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Tuesday, May 3, 2011

Osama bin Laden

What I'm about to say may make me seem like a party-pooper, or even unpatriotic, so I don't want to be misunderstood. To start with, I am as fervent a patriot as breathes.  I think the Constitution is a miracle so great, it beggars the imagination trying to believe God himself didn't have a hand in it.  I believe in the two-party system.  When I get to the words, "liberty and justice for all," in the Pledge of Allegiance, I swell with pride.  The lyrics to "The Star Spangled Banner," I consider as moving as any poetry every written.  (The melody is another matter, but I've even heard renditions of that which gave me goosebumps.)
I am a patriot.  I say unabashedly, this is the greatest country on earth.
Also, in regards to the death penalty, I say there are some criminals so bad our only recourse is execution.  I say this without a qualm.
Osama bin Laden was an evil man.  It is good he is dead.  He had to die.  The world is a better place without him.
Still.
I see crowds of cheering people and ask myself; is this the appropriate response?  Is this how we, as Americans (and I am proud to be an American) should behave?  I am glad bin Laden is dead, but to cheer?  Perhaps I am judging too harshly.  I understand the relief people feel, and I had no friends or family die in 911; perhaps if I had, I would see things differently.  But it seems to me there are things we cheer, and things for which we should be solemnly grateful.  Imagine - heaven forfend - that Obama were killed in a covert action from another country; think of the sight of gleeful radical Islamists cheering and hooting at his death.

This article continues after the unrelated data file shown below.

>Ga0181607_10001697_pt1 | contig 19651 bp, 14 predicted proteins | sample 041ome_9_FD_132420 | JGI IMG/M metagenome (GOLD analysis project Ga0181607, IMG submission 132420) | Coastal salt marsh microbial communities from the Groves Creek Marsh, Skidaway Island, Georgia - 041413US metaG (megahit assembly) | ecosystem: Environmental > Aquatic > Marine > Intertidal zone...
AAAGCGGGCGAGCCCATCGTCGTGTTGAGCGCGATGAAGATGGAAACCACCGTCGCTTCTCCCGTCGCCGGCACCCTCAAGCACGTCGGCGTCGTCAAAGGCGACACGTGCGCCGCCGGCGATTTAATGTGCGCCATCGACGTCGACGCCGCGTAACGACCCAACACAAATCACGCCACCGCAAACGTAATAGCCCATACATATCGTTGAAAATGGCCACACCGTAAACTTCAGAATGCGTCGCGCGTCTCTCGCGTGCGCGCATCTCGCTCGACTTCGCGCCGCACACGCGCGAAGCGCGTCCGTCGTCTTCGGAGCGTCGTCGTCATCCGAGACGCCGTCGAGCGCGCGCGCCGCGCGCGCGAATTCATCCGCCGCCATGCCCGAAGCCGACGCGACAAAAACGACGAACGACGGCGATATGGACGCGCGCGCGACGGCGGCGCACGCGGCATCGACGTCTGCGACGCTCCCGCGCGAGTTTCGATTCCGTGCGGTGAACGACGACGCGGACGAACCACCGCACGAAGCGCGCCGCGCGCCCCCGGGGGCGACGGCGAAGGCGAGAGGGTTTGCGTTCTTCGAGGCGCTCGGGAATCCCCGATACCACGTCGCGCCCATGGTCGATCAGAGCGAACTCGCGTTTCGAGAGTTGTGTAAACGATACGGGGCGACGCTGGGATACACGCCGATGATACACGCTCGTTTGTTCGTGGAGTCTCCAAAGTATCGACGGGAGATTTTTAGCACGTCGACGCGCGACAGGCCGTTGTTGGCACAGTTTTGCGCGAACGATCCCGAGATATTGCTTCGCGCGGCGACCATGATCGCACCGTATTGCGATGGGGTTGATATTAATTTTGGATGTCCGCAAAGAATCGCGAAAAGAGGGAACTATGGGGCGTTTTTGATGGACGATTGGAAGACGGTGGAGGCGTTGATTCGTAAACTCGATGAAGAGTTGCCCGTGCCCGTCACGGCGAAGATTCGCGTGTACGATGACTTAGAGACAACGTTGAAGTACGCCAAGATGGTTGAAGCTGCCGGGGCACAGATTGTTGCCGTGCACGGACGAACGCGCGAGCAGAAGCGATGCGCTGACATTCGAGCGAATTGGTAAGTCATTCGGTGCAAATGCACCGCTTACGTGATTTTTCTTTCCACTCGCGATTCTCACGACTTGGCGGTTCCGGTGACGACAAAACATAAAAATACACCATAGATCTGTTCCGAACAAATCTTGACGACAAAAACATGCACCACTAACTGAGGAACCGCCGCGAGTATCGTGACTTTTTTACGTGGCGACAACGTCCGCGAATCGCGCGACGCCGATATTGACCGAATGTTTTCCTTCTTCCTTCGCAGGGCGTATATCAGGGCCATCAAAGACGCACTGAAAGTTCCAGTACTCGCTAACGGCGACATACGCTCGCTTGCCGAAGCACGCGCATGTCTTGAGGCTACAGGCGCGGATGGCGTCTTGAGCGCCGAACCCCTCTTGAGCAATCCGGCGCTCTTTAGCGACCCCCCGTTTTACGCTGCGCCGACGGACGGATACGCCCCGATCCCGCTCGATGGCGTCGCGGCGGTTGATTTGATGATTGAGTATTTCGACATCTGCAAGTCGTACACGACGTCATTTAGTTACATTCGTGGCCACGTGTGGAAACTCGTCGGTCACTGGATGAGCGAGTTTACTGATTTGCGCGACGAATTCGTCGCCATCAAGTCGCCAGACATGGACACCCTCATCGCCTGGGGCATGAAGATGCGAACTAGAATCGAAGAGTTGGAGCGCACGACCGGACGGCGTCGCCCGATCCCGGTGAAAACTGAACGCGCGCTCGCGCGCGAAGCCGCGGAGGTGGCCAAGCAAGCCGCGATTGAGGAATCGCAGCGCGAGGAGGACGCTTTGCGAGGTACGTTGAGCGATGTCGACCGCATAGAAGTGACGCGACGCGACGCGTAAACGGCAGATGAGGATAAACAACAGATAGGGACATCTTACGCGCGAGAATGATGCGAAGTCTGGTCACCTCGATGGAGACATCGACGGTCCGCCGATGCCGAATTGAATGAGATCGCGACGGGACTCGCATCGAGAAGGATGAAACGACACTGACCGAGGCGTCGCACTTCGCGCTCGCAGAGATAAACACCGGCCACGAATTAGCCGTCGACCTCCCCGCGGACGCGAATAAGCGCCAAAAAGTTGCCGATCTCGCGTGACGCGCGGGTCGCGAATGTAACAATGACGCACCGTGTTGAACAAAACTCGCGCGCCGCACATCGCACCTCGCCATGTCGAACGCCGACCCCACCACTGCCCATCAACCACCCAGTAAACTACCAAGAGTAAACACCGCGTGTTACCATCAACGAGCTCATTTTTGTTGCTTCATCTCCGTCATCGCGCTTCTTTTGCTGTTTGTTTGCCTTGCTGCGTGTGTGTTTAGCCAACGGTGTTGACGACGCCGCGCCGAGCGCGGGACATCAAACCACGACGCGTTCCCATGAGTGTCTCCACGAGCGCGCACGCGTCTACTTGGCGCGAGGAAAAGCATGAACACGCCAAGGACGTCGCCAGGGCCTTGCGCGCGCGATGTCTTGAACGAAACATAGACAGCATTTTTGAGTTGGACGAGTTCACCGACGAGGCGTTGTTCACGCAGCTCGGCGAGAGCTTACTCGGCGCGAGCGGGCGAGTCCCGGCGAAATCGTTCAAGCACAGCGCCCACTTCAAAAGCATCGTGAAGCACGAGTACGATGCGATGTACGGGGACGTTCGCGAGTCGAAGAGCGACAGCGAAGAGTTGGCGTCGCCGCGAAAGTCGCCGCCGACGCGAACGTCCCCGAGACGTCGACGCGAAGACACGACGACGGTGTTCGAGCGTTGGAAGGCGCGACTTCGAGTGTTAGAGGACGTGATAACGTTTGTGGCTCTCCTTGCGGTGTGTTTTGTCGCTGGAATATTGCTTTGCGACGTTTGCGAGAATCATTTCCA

Please, please, please do not misunderstand me!  I am absolutely not drawing any moral equivalence between bin Laden and our President.  Obama, though I often disagree with him, is fundamentally a moral man.  Bin Laden, not.  Obama is better than bin Laden, and so are we.  That is my point.  If we are better, this contest between reason and democracy on one side and fanatical hatred on the other, can't be reduced to something like a football rivalry, where our side cheers when we win, and their side cheers when they win. The ultimate and most horrific possible victory of terrorism would be if we turn into the mirror of the evil we oppose.
If bin Laden's death could bring back to life just one person who died in the Twin Towers, I would cheer, too.
In the meantime, I will greet his death, with - as I say - solemn gratitude.  He had to die.  It is good he is dead.  But I will cheer no man's death, even his.

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